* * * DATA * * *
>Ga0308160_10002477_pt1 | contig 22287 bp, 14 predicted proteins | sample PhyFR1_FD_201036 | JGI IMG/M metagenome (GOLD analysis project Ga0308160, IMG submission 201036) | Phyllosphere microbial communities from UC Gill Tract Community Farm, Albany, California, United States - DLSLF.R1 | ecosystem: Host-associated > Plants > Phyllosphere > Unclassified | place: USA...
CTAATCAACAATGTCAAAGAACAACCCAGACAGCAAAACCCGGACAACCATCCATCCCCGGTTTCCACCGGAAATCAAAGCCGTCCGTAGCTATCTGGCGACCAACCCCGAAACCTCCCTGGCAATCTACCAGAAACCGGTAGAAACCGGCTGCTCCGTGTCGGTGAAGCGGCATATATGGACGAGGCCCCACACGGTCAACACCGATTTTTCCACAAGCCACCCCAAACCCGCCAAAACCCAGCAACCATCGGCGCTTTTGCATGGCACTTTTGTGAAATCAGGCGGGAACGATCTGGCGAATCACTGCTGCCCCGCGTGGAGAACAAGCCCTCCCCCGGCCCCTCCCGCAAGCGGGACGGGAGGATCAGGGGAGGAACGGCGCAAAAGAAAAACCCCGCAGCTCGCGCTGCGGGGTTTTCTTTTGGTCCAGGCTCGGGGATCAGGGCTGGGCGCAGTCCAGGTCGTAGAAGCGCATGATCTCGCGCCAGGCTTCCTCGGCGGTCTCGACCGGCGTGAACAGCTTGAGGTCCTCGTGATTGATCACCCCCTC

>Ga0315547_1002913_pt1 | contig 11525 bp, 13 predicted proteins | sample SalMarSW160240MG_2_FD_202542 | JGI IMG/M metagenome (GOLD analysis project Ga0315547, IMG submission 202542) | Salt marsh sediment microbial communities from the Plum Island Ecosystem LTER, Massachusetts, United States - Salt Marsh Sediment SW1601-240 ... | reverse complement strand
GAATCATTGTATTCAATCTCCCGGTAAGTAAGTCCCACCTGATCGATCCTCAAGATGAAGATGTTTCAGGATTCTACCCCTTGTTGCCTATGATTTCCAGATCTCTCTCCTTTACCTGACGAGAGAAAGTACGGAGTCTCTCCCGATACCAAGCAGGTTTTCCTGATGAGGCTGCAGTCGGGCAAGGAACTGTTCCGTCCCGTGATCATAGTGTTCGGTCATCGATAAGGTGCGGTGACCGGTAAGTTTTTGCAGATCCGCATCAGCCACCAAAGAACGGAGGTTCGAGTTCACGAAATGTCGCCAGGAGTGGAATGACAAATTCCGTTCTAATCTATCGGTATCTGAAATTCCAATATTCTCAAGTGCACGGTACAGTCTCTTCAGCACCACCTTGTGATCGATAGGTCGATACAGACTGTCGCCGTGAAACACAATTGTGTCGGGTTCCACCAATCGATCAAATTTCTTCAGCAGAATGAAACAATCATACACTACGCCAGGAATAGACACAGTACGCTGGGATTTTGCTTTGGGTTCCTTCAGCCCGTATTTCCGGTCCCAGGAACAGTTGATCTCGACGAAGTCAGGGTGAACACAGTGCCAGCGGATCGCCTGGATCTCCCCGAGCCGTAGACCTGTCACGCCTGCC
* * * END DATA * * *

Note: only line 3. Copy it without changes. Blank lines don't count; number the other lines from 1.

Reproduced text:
>Ga0315547_1002913_pt1 | contig 11525 bp, 13 predicted proteins | sample SalMarSW160240MG_2_FD_202542 | JGI IMG/M metagenome (GOLD analysis project Ga0315547, IMG submission 202542) | Salt marsh sediment microbial communities from the Plum Island Ecosystem LTER, Massachusetts, United States - Salt Marsh Sediment SW1601-240 ... | reverse complement strand